Here’s a look at African American issues and people making headlines throughout the country.
By ow staff writer
The state’s oldest Black political organization, the Alabama Democratic Conference (ADC), has endorsed Agriculture Commissioner Ron Sparks for governor rather than U.S. Rep. Arthur Davis which means Sparks, who is White, has swept all four major Black political groups. Many believe it was because Davis didn’t actively seek the endorsement of these key organizations but Sparks insists the decision was based on having a long history of working with the ADC.
The National Organization of Black Law Enforcement Executives (NOBLE) held their 2010 leadership training conference, “Building Leaders Through Community Policing,” recently at the Sheraton Phoenix Airport Hotel in Tempe. The conference included workshops on border violence, law enforcement victims, homicide investigation, Recidivism, and women emerging in leadership.
The National Association of Black Journalists (NABJ) recently announced Manjama Balama-Samba of the Sierra Leone Broadcasting Service (SLBS) and United Nations Radio, Henrietta Kpaka also of SLBS, and Isha Jalloh and Jenneh Brima, both of Eastern Radio, will receive the organization’s 2010 Percy Qoboza Foreign Journalist Award, which is given to a foreign journalist who has done extraordinary work while overcoming incredible obstacles. The women were abducted while trying to do a report on female genital mutilation. They will be honored at the annual NABJ convention in San Diego.
The Colorado Convention Center will be holding its 5th annual Economic Summit and Expo on June 5. The theme is “Survivor: Thrive in Any Economy.” The Mountain Regional Black Economic Summit hosts the event every year and provides useful information to minority professionals, but the event welcomes all Colorado residents.
District of Columbia
The National Council of Negro Women and Nationwide Insurance announced a partnership that will offer members of the NCNW potential savings on their auto insurance needs. “The National Council of Negro Women is one of the largest and oldest African-American female institutions in our country,” said Dr. Thelma Daley, senior advisor to the National Council of Negro Women. “We see this alliance with Nationwide Insurance as a way to offer additional benefits to our members,” she added.
Shaquille O’Neal has teamed up with the “Be the Match” national marrow registry to spread the word about the critical need for more bone marrow donors. In the “Do Something Big” campaign, O’Neal and members of “Kids Beating Cancer” encouraged the African American community to help change the odds of cancer deaths among Blacks.
Not surprising to many, Atlanta population continues to grow and has now pushed Chicago out of the seat for the second highest African American populated city. The greatest increase in the country has happened in Atlanta in the last decade as more than 446,000 African Americans moved in as a result of displacement by natural disaster and migration because of economic circumstances. New York City still holds the number one spot.
The Indianapolis Police Department has incorporated a new plan to decrease illegal activity in the most crime-ridden neighborhoods by redistributing the officers to the most high-crime areas, specifically in the African American neighborhoods. Members of the community, however, have mixed feelings about the new plan. While many are happy about the potential cutback in crime, others are worried that the increase in officers will lead to an increase in police harassment and brutality.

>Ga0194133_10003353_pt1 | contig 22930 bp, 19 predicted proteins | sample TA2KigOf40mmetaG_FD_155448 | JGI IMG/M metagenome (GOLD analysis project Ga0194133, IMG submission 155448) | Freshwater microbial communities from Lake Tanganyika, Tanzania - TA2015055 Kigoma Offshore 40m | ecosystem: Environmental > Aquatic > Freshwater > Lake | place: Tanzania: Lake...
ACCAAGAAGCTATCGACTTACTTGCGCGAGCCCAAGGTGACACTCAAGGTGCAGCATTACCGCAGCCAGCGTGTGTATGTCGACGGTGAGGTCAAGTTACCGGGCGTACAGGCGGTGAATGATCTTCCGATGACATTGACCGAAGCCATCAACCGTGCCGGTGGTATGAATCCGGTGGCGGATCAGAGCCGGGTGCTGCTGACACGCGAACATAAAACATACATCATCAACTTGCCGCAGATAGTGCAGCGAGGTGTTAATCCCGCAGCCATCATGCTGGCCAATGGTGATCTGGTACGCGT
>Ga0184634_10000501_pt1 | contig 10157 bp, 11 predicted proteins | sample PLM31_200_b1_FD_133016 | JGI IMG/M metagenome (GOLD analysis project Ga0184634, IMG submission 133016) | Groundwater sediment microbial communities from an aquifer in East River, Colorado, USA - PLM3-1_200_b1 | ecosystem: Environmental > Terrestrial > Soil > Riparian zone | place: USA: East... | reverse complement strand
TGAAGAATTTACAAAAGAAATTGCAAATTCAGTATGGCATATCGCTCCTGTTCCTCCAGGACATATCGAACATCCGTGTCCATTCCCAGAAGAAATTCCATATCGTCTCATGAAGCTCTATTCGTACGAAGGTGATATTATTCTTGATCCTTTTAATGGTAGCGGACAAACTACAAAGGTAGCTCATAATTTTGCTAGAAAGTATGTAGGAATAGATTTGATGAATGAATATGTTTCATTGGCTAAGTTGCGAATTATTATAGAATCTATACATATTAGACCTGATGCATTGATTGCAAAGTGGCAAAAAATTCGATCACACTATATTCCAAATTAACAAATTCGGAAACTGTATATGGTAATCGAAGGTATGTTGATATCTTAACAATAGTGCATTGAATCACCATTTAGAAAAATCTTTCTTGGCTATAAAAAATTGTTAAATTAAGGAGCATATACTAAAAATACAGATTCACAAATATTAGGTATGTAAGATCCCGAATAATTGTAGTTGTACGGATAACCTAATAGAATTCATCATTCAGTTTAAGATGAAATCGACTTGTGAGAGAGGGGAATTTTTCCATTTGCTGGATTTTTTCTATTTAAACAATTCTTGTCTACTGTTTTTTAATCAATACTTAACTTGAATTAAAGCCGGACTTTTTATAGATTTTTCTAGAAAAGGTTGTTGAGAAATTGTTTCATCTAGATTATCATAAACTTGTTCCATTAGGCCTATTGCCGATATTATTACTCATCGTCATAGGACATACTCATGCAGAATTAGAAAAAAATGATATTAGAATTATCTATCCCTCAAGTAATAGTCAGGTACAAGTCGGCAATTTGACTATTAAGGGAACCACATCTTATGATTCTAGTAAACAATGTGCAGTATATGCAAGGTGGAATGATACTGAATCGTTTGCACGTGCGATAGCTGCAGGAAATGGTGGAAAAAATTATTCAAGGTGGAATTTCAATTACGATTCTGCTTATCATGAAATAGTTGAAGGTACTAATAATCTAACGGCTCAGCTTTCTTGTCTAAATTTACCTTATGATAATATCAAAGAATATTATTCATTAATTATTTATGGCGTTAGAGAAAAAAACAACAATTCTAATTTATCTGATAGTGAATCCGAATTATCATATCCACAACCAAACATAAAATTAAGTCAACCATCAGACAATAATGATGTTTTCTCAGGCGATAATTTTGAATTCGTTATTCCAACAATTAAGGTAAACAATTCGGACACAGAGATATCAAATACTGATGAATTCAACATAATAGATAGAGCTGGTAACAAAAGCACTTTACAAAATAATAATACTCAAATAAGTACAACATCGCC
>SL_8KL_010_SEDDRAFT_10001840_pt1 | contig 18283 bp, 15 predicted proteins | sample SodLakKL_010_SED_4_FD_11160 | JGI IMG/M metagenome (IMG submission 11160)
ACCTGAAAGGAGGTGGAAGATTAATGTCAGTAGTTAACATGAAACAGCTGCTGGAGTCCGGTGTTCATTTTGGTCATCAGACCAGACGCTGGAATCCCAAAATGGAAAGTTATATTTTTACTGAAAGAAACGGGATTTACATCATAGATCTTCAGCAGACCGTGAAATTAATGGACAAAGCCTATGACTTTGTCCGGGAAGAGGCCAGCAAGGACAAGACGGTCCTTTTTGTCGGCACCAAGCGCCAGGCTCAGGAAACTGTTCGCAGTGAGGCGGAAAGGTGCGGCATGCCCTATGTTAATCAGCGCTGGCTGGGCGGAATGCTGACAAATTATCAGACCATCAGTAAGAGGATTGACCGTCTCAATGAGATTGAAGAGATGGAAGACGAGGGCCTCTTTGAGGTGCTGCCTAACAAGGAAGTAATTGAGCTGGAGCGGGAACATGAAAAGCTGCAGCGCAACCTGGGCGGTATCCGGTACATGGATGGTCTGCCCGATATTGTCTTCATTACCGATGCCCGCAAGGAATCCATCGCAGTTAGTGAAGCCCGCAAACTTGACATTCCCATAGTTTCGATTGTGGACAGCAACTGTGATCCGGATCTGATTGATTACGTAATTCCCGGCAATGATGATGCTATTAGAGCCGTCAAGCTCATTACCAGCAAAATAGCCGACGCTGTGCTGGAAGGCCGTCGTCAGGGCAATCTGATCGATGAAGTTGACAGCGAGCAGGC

Because the Kansas City School District (KCSD) is facing bankruptcy, it announced recently that it will be closing almost half of the schools in the district by the end of the year. While most districts are closing only one or two schools, the KCSD is desperately trying to hold on to the $2 billion it has left as part of a settlement in a desegregation case. They feel the only way to make that money last is in the closing of 29 of the district’s 61 schools.
A study recently done by the AARP reported that the economic downturn that the country is experiencing has affected middle age to elderly African Americans in Kentucky more than any other group. The Kentucky Commission on Human Rights announced its elderly are having trouble paying their mortgages or rent, having to cut back on medications, and having to borrow money to pay living expenses in comparison to the general population.
Dexter Blanch is revolutionizing birth control by bringing it to your pets. The Pet Anti-Breeding System (PABS) is a chastity belt that provides natural pet birth control. The invention protects them from unwanted and accidental breeding and protects furniture from pets in heat.
The grand opening of The Dream House, which is a youth-run, afterschool organization that serves to decrease violence in local Baltimore neighborhoods, was held recently after almost 10 years of planning, construction and renovation. “We want a youth center where the youth are decision-makers,” said Kristina Berdan, the teacher director of the Youth Dreamers. “What’s really important for us is to have adult allies so those goals can come to fruition.”
Danforth Museum of Art’s newest exhibition concentrates on images of, and by, African-Americans from the Colonial era to the early 20th century. “African Americans: Seeing and Seen, 1766-1916” is a show that dissects the country’s prejudices and changing attitudes towards African Americans.
The “Lunch Bunch” program, which is an educational program for African American elementary school students in Michigan, has ended after a field trip by the children at Dicken Elementary School to meet a Black rocket scientist. Children of other races and their parents complained about the exclusion and the group has now disbanded. An investigation is going on to see if the activity violated state law.